7. #7
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    Quote Originally Posted by Huskywolf View Post
    time in the saddle
    Time in the saddle. Time in the saddle.

  8. #8
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    LMAO.. reminds me of when I drive my sportbike... sucks sometimes.

  9. #9
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    Get your seat fitted at a good LBS. Some soreness is going to happen but if you have a saddle that doesn't fit it can make riding miserable. Get your sit bones measured and pick a saddle that fits you right. If your butt hurts you're not going to ride so I think it's worth the money for a good saddle.

  10. #10
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    its taken me years and probably 10 different saddles before finding the right 'fit' for me.
    but regardless of how well the saddle fits - you need to spend time in the saddle. our gang always jokes about the first couple rides of the year - and the associated butt pain.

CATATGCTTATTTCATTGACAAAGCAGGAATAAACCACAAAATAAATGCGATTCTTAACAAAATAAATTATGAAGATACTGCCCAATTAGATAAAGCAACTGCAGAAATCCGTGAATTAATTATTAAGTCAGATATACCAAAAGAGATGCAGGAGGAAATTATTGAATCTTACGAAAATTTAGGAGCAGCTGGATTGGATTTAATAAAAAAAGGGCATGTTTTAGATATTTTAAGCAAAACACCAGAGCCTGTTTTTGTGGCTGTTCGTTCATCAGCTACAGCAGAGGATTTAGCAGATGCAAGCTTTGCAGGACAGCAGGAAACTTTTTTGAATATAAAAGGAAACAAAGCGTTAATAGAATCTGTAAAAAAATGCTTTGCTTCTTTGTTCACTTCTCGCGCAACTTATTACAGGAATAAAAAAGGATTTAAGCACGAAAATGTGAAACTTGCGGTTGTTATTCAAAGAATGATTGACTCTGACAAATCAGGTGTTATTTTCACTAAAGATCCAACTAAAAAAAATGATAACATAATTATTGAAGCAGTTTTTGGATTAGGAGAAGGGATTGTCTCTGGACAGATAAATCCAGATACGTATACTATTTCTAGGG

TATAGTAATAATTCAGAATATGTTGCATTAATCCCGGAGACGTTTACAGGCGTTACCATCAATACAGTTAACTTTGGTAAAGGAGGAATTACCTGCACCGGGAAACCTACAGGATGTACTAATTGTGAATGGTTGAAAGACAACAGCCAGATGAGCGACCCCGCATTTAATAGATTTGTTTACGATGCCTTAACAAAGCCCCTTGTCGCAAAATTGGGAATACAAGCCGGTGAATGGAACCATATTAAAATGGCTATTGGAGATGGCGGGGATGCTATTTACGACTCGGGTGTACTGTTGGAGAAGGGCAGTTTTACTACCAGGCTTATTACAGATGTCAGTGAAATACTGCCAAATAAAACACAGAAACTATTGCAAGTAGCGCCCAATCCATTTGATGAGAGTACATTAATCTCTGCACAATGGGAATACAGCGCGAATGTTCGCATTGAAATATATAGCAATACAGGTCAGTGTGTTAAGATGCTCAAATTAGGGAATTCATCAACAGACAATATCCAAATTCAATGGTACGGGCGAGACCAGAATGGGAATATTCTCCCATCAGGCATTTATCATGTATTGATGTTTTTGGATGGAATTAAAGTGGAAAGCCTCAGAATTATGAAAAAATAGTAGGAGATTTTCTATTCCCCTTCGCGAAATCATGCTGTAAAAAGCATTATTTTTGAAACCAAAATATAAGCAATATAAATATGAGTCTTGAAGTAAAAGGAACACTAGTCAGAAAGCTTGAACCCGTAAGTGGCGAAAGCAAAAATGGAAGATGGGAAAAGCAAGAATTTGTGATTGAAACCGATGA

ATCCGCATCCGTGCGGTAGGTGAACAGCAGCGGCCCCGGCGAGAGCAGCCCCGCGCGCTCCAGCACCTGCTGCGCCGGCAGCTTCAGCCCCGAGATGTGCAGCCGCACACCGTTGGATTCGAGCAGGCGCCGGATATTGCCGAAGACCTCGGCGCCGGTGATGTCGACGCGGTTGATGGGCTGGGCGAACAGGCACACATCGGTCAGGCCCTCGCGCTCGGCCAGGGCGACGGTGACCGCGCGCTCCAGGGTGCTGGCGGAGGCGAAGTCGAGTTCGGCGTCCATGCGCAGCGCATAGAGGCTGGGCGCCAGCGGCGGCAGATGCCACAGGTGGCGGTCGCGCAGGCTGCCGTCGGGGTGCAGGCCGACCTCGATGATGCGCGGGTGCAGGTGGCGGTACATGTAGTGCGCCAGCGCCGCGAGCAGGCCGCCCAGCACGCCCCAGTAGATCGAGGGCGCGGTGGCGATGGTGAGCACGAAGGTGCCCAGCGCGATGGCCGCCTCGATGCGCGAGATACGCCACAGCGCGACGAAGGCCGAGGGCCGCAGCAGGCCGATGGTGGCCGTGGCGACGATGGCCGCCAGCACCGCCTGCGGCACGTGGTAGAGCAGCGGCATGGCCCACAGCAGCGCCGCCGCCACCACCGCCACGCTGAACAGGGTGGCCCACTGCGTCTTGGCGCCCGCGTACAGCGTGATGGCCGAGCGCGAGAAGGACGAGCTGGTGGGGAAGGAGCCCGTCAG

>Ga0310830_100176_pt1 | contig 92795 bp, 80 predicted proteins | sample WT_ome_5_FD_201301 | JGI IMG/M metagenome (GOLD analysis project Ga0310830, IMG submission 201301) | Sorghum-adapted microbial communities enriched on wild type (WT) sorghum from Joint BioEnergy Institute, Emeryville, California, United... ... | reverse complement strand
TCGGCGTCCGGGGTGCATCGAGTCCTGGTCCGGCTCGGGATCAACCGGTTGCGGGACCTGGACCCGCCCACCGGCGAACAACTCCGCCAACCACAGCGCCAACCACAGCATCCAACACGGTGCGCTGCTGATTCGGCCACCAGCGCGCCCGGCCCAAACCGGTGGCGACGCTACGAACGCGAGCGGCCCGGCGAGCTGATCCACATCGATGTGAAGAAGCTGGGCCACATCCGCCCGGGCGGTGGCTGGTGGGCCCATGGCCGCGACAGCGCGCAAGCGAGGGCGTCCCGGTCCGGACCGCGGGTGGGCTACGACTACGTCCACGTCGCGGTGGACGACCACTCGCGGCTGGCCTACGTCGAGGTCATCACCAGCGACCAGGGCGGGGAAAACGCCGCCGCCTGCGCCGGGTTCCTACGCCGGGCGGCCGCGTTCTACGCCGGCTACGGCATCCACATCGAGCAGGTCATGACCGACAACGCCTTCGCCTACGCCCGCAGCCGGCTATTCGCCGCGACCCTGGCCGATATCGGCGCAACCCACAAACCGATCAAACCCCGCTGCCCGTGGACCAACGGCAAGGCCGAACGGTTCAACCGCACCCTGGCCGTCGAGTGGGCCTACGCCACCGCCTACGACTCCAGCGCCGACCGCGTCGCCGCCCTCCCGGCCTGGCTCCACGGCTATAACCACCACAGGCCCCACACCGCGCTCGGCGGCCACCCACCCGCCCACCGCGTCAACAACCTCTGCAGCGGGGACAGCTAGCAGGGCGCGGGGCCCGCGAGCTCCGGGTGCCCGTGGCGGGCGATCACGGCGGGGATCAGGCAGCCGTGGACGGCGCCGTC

11. #11
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    Agree with everyone above. You can always just get some cheap (inexpensive) padded short liners and wear them under shorts you already own. That will be cheaper than buying the biking shorts with padded liners included. Padded shorts are a must IMO and I don't think any serious riders ride without them!

    The seat can make all the difference so if you get shorts and continue to have problems you may need a new saddle. That said, the start of each season always has a "break in period" for the rear end. haha

  12. #12
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    Gotta build the Choad callus! It just takes a little bit of time, even with liners.

  13. #13
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    Like everyone said ride more and your butttt will get used to it

  14. #14
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    Well on the upside things are getting better. I took two days off and hit it yesterday for a quick 20km ride. Felt great no more pain.... For now.

    Thanks for all the advice. Looks like a soft ass was the problem.

  15. #15
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    I just got some padded shorts yesterday and they help a ton! definitely recommend them like everyone else has. I will eventually get a new saddle but for now the padded shorts were the way to go.

    so go get some!

  16. #16
    RideDirt
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    Padded shorts +time+proper fitment = WIN !

  17. #17